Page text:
The Foreign Service Journal, April 2023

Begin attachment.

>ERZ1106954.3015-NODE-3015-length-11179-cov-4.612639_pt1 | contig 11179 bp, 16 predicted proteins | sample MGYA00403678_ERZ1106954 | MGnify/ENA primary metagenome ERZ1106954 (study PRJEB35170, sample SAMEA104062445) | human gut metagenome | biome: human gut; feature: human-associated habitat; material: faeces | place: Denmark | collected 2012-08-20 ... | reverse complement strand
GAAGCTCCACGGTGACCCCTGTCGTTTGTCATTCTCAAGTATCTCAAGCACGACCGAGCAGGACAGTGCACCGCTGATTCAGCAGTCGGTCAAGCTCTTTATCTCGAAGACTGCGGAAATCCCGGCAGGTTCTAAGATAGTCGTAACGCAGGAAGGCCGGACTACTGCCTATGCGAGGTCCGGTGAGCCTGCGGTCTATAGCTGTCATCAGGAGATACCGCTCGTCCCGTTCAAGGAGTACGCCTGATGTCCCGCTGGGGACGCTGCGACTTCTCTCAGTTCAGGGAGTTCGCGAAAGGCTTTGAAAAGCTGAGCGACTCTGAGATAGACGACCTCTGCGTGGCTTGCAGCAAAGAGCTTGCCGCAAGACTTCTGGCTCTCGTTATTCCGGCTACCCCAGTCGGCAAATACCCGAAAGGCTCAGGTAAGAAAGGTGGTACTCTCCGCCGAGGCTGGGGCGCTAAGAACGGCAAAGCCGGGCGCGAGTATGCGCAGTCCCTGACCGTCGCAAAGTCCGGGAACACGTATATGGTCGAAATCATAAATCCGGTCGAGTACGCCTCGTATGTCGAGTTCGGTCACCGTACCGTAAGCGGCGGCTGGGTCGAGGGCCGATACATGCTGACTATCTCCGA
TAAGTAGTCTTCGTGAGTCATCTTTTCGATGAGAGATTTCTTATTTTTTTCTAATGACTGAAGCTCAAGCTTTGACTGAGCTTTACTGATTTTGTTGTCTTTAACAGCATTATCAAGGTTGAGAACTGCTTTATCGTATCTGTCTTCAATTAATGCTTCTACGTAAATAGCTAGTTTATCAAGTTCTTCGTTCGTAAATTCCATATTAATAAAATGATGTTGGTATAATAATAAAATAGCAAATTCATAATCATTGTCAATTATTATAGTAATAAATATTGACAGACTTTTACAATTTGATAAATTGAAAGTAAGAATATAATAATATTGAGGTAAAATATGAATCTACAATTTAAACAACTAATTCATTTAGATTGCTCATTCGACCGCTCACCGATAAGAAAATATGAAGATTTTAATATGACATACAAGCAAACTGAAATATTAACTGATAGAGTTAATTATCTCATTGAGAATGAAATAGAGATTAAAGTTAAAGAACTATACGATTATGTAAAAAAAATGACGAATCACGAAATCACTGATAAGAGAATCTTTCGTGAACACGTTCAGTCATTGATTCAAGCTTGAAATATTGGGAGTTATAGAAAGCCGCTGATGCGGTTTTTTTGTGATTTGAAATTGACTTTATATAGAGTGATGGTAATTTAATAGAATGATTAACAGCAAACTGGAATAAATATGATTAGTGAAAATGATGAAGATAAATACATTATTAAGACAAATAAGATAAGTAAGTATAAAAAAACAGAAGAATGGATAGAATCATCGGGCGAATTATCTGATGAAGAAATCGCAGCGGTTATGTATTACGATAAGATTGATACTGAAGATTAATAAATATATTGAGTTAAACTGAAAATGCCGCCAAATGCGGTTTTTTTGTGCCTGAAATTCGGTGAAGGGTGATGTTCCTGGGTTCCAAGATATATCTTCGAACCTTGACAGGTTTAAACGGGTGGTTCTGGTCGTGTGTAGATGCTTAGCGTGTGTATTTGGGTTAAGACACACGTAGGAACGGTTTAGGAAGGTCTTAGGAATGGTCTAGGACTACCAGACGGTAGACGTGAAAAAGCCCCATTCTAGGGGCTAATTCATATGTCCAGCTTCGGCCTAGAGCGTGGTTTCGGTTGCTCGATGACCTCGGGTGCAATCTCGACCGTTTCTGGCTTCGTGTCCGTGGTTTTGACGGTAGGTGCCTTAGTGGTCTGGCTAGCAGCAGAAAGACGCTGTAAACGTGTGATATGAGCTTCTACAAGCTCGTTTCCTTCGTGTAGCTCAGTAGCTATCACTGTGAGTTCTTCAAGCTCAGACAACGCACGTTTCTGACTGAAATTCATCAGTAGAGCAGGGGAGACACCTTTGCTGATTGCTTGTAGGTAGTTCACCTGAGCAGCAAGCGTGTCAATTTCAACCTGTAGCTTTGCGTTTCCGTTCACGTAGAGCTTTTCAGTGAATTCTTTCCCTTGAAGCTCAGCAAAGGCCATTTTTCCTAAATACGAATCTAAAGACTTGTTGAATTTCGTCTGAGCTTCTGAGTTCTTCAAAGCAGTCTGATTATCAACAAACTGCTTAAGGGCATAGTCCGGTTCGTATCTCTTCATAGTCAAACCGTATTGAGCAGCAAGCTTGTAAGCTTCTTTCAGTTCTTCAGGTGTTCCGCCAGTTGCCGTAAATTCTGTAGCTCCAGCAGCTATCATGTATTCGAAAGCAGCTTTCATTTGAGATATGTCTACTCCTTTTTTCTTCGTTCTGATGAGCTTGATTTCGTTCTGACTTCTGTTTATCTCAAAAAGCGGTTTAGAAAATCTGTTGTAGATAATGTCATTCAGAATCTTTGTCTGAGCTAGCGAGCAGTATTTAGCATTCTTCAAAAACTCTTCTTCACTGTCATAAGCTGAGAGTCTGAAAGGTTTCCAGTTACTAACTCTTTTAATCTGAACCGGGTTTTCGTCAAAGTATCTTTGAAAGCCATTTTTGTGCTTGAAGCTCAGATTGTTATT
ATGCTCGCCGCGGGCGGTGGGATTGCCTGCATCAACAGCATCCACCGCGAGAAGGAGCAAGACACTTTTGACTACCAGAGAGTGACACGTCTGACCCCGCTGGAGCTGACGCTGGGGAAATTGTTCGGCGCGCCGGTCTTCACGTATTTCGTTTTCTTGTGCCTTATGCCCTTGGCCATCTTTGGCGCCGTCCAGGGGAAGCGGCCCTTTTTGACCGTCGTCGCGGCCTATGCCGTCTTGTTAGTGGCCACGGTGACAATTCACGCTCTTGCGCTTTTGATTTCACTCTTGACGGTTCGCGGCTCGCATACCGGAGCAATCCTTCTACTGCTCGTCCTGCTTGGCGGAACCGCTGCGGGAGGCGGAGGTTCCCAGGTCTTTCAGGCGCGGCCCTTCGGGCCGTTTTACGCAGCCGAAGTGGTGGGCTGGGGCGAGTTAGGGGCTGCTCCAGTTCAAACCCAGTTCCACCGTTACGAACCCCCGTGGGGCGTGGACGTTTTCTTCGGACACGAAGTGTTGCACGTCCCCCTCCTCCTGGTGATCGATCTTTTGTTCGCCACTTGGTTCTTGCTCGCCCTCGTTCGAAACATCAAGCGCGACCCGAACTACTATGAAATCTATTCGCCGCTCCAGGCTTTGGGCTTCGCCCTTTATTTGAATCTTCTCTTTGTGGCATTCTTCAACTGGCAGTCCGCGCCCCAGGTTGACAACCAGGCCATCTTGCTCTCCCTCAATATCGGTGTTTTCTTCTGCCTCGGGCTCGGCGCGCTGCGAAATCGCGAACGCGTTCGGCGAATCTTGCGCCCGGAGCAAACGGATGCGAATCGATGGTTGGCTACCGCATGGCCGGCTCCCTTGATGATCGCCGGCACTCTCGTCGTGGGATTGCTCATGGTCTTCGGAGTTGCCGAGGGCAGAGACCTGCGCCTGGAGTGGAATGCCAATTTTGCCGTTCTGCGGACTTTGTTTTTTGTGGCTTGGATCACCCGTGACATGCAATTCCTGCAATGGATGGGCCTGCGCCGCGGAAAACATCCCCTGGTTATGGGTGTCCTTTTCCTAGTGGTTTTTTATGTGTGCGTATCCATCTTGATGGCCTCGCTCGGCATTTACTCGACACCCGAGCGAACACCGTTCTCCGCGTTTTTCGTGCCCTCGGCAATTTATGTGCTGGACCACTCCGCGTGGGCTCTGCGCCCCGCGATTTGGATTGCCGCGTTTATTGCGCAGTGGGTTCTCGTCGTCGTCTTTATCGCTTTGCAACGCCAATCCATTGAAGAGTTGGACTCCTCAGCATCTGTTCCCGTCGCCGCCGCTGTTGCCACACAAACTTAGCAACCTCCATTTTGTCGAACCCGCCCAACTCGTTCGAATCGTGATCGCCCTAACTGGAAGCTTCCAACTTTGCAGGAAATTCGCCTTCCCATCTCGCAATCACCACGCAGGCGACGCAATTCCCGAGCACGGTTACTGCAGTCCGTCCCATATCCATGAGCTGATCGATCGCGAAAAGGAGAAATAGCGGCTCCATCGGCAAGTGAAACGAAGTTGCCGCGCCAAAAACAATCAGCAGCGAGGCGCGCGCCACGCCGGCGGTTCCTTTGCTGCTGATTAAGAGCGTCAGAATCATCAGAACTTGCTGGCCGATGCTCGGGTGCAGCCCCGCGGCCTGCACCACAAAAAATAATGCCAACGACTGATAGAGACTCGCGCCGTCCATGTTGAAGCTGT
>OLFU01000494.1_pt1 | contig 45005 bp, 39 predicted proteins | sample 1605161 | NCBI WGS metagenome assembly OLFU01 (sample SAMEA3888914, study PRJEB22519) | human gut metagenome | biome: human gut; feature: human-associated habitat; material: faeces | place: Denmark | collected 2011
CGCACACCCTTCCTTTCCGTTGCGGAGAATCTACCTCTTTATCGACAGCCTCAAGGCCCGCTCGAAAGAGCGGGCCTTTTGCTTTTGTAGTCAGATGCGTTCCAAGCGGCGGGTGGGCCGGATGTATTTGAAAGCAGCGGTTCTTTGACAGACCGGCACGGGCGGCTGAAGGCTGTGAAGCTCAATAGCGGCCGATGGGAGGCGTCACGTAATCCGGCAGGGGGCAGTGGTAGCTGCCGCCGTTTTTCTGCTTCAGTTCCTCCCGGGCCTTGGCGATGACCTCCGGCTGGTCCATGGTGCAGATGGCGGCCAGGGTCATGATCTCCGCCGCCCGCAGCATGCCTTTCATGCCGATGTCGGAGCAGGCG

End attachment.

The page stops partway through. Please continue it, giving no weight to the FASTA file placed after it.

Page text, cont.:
THE FOREIGN SERVICE JOURNAL | APRIL 2023 41 RETIREE VP VOICE | BY JOHN K. NALAND AFSA NEWS Contact: The Foreign Service Honor Roll Retirees who have not visited Main State’s C Street lobby in the last few years may not appreciate the dramatic changes there in the AFSA Memorial Plaques honor- ing colleagues who died in circumstances distinctive to overseas service dating back to 1780. The once-in- a-generation expansion and refurbishment of the AFSA plaques in 2021 and 2022 had several components. First, because the sad toll of the deaths of colleagues had left room for just eight additional names on the existing memorial plaques, new space was needed. Back in 2011, Under Secretary of State for Management Patrick Kennedy reserved the six lobby columns near the inte- rior courtyard for future AFSA plaque expansion. Because a successor could reverse that decision in the future, AFSA decided that the time had come to claim all six of those high-visibility locations. Thus, in May 2021, AFSA placed a large (approxi- mately 1.5 by 7.5 feet) black granite panel on each of those six columns on their courtyard-facing side. While we hope for no new names to be added to the panels, if the pace of Foreign Service deaths continues as in recent decades, the new panels should provide space for 50 years of additional inscriptions. Second, AFSA removed and replaced the four side panels situated beside the two historic large plaques that dominate either end of the lobby. Many of the names on those side panels had been inscribed out of chrono- logical order following AFSA’s decision in 2001 to expand plaque criteria to include, for example, colleagues in past decades who died in acci- dents during official travel. Several dozen of those historical names were inscribed as they were identified in the early 2000s, with the result being that visitors to the memorial plaques saw a confusing jumble of dates with, for example, the inscription of a 2002 death listed above that of a 1978 death. In 2021 AFSA decided to remove and reinscribe the four side panels to produce a chrono- logically coherent, dignified listing. Third, before reinscrib- ing those side panels, AFSA decided to also inscribe 67 names of early diplomats and consular officers, plus additional 20th-century For- eign Service members whose deaths AFSA had not known about or had not recognized. Those names were dis- covered by way of diligent archival research by several Foreign Service members and retirees during the 2010s. (See Jason Vorder- strasse’s November 2020 FSJ article for more.) Thus, in May 2021, AFSA reinscribed the four side panels and inscribed three of the six new column panels with the names of those fallen col- leagues arranged in chrono- logical order. Fourth, anticipating that researchers in coming years will continue to document additional deaths of col- leagues from past decades and centuries, AFSA in April 2021 created a virtual memorial plaque on the AFSA website to memorialize those historical names. The alternative of inscribing them on the physical plaques would have produced a new jumble of dates and left less room to inscribe future Foreign Service deaths. Five such historical names already have been added to the virtual plaque in just the past two years, thus validating the concern that there are likely many more to be discovered. AFSA plans to see how many addi- tional historical names come to light over the next decade and then decide whether to inscribe them on the three remaining column panels at the expense of space to honor future deaths. Finally, in December 2022, AFSA refurbished the large three-column memo- rial plaque that was installed in the late 1960s on the east wall of the C Street lobby. Its gold leaf lettering had noticeably faded over the past half century, so AFSA had those 917 letters and dates repainted using a special gold paint containing gold dust that was imported from Europe. Hopefully, that new lettering will last another 50 years. As the caretaker of the memorial plaques since 1933, AFSA will continue to hold its annual plaque cer- emony on the first Friday of each May, when the names of newly fallen colleagues are unveiled, or existing names are commemorated. AFSA Governing Boards will continue to apply the long-standing plaque criteria when considering new nominations for inscription. Those decisions are some- times controversial since all deaths—including from natural causes—are to be mourned, but AFSA 90 years ago reasonably decided to focus public attention on colleagues dying in cir- cumstances distinctive to overseas service. n One of the memorial plaques in the C Street lobby. JOHNNALAND